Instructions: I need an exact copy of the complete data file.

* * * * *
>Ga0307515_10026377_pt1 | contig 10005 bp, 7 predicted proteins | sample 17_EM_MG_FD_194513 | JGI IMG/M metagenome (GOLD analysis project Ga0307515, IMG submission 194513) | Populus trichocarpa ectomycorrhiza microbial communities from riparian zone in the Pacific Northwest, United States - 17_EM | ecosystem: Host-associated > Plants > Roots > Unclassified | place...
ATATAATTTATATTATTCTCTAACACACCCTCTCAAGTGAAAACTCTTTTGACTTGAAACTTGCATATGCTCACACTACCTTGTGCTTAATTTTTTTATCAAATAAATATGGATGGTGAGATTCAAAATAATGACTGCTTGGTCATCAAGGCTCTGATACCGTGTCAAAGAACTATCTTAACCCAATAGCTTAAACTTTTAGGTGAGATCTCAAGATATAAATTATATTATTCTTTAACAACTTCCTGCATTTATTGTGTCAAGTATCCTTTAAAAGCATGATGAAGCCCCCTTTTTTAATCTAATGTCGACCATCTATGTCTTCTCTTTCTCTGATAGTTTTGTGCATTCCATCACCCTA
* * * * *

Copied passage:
>Ga0307515_10026377_pt1 | contig 10005 bp, 7 predicted proteins | sample 17_EM_MG_FD_194513 | JGI IMG/M metagenome (GOLD analysis project Ga0307515, IMG submission 194513) | Populus trichocarpa ectomycorrhiza microbial communities from riparian zone in the Pacific Northwest, United States - 17_EM | ecosystem: Host-associated > Plants > Roots > Unclassified | place...
ATATAATTTATATTATTCTCTAACACACCCTCTCAAGTGAAAACTCTTTTGACTTGAAACTTGCATATGCTCACACTACCTTGTGCTTAATTTTTTTATCAAATAAATATGGATGGTGAGATTCAAAATAATGACTGCTTGGTCATCAAGGCTCTGATACCGTGTCAAAGAACTATCTTAACCCAATAGCTTAAACTTTTAGGTGAGATCTCAAGATATAAATTATATTATTCTTTAACAACTTCCTGCATTTATTGTGTCAAGTATCCTTTAAAAGCATGATGAAGCCCCCTTTTTTAATCTAATGTCGACCATCTATGTCTTCTCTTTCTCTGATAGTTTTGTGCATTCCATCACCCTA